Making data available is also consistent with our company culture of transparency.
Analytics Is Code
Having agreed to democratize metrics and data, the next question is the most challenging: how do we ensure our analyses are always repeatable and consistently high quality, given everyone is rapidly iterating in parallel? In other words, how do we prevent analytic anarchy?
Short answer: systematic peer review. We apply the same engineering discipline to data and analytics as we do for all production code. Doing so enables us to leverage all our proven high-productivity software engineering tools: source control, code review, automated testing, and continuous deployment. We outlawed the usual ad hoc mess of untestable Excel worksheets, brittle R scripts, and manually cobbled graphical dashboards.
Thus, our trust in decentralized learning and decision-making arises from confidence in our engineering craftsmanship.
We believe programming languages have a spectrum of productivity. As such, we believe in choosing the right tool for the job. There are no magic bullets. For example, SQL provides analytic reporting and relational exploratory analysis, but not visualization. R is fantastic for exploratory analysis and visualization, but not tabular reporting. Hadoop provides great data pipelines and large-scale map-reduce, but lacks ad hoc data exploration. Machine learning is implemented across the spectrum based on input data size.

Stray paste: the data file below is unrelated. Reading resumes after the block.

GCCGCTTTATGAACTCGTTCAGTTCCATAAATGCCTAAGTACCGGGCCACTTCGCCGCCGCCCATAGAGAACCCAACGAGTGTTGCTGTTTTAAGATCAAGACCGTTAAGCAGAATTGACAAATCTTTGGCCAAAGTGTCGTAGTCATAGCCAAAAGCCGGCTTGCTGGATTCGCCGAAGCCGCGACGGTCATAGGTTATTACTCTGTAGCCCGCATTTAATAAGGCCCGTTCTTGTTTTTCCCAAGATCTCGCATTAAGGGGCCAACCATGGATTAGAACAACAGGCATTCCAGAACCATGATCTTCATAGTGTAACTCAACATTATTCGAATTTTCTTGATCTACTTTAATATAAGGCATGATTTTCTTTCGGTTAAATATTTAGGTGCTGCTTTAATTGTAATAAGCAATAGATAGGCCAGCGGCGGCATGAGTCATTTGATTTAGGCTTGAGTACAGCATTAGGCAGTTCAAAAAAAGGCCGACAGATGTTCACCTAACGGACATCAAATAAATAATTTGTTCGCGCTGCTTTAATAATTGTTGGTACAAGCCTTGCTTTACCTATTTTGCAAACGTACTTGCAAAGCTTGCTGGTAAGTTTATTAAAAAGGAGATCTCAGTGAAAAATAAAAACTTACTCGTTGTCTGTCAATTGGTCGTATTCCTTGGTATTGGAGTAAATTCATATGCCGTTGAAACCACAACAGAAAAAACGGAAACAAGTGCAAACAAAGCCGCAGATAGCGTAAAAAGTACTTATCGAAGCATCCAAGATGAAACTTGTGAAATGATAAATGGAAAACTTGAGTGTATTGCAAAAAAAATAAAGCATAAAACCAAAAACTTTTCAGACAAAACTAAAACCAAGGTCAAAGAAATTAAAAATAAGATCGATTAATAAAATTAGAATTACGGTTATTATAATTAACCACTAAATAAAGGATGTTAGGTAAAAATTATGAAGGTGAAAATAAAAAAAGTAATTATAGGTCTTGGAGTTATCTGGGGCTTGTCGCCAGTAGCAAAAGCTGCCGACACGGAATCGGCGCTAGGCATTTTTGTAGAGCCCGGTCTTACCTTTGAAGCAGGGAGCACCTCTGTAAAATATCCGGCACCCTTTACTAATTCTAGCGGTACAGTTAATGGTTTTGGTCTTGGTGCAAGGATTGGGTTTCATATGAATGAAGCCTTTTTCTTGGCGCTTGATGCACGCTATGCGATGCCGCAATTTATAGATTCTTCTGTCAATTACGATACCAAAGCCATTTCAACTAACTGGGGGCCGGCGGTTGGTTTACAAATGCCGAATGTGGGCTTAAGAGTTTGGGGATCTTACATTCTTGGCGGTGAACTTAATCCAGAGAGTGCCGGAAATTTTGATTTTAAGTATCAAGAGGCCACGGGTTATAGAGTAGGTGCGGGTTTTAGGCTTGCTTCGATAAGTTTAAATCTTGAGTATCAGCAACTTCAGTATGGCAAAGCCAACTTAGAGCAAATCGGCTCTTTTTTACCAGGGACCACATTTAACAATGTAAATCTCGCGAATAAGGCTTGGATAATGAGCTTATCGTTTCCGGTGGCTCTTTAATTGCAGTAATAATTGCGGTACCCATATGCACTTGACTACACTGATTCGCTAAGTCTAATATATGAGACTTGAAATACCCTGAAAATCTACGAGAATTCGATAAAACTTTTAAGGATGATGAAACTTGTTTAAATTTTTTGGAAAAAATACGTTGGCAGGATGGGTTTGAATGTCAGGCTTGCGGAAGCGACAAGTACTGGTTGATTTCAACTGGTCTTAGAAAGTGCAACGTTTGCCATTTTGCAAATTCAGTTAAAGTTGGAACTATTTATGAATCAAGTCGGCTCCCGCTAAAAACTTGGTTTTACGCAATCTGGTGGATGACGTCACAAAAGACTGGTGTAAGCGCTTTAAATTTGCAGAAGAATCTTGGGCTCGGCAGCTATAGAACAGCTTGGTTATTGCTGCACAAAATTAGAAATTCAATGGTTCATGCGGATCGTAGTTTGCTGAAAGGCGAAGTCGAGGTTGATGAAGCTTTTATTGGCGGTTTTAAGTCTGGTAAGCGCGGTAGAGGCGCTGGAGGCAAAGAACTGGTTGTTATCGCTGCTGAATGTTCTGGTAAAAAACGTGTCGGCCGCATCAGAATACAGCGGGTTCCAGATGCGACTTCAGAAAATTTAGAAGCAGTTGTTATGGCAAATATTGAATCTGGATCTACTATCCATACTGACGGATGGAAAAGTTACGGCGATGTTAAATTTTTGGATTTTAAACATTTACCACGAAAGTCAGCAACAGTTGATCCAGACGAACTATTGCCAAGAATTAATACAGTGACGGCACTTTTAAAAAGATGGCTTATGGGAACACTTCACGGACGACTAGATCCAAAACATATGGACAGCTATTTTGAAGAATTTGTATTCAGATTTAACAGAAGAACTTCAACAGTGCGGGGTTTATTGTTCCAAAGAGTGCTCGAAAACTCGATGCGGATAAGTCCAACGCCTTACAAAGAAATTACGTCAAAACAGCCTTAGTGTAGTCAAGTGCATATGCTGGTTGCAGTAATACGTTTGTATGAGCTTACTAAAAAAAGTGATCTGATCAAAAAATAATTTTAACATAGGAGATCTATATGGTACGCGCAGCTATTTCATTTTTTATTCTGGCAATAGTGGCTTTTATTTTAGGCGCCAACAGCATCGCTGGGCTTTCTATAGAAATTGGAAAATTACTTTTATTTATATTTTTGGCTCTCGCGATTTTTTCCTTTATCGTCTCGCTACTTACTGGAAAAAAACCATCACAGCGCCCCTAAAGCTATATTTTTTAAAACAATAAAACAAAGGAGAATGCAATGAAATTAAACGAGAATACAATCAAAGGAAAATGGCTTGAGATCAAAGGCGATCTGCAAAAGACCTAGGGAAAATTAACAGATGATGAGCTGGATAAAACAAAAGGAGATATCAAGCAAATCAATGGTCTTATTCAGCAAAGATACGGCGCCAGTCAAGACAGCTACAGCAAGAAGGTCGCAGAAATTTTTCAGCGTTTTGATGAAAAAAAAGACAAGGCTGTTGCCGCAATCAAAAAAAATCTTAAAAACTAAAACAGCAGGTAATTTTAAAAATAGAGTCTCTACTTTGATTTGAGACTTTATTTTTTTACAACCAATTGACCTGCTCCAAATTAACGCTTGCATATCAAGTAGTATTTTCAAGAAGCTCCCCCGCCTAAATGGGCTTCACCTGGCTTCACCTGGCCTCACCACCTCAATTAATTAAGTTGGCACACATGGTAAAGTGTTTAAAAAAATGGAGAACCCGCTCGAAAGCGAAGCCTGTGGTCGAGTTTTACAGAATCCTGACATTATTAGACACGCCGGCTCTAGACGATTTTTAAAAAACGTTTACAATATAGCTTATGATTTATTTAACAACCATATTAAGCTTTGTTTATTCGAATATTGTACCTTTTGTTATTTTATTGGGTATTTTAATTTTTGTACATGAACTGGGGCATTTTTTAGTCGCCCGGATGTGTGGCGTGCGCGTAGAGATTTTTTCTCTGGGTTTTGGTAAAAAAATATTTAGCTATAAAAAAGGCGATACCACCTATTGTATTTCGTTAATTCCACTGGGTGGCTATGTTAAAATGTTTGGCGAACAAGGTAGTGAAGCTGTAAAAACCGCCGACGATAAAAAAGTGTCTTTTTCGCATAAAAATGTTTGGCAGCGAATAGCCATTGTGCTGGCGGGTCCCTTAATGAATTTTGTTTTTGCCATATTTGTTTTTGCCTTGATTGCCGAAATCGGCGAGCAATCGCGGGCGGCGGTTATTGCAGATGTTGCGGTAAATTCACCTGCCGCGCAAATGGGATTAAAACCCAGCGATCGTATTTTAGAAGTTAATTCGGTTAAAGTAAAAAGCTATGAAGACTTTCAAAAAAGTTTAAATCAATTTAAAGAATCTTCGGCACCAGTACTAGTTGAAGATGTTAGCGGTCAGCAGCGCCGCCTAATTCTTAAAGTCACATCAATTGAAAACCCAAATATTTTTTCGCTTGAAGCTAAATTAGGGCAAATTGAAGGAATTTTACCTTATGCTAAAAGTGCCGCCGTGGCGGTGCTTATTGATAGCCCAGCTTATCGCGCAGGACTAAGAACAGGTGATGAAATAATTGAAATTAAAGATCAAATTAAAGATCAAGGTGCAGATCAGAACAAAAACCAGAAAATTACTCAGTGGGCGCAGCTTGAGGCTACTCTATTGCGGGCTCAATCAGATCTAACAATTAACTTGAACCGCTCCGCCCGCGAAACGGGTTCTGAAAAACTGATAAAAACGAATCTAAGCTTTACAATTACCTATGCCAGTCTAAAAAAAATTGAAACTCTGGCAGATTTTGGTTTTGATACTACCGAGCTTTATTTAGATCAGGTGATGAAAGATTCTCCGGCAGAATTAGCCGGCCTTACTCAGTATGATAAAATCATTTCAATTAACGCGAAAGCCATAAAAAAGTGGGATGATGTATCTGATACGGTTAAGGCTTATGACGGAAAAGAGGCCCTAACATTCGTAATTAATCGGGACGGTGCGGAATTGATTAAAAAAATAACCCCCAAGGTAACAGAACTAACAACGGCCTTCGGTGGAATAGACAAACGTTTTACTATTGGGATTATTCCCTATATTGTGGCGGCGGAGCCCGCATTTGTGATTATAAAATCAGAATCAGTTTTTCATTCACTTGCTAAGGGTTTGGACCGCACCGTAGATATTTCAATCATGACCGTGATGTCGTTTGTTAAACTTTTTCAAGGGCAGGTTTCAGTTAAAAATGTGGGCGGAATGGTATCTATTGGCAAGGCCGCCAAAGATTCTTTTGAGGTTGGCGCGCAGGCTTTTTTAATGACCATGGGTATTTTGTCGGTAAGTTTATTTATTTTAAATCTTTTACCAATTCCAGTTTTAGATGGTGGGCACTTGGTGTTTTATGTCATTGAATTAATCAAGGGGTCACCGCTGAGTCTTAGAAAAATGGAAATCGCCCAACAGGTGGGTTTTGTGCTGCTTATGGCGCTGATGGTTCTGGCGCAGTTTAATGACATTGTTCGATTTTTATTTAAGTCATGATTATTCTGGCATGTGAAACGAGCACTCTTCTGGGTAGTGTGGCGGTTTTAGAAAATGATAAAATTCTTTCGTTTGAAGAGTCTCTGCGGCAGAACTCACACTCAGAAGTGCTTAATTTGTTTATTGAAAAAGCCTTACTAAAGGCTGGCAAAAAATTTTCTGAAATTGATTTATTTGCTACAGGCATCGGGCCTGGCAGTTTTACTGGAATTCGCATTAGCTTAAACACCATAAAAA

Our clients trust our tools and services to help make some of life’s most important financial decisions. We take this trust and responsibility extremely seriously. Data and analysis being correct is not a “nice to have” for us.
Peer-reviewed automated testing is the best verification methodology that scales with a rapidly growing team. We combine peer review and automated testing via automated data quality (DQ). DQ seeks to satisfy three types of constraints:
- Integrity: data has integrity, meaning no data is missing or technically corrupt
- Accuracy: data is semantically accurate; the value of all data is within expected range, such as standard deviation having non-negative value
- Freshness: data is regularly updated within a pre-defined window (e.g. every 2 hours), as defined by a SLA per data set
While believing in DQ is easy, baking it into everyday life is hard. Too many people misplace confidence in spreadsheets or untested scripts.
We apply the same development methodology for data as we do for all other code. We implement DQ for all offline data stores and analytic code. We codify unit and integration DQ tests along every step of our pipelines from ingestion to reporting. We sweep through resting data stores to evaluate DQ invariants every hour. Critical DQ failures are auto-escalated to on-call day or night.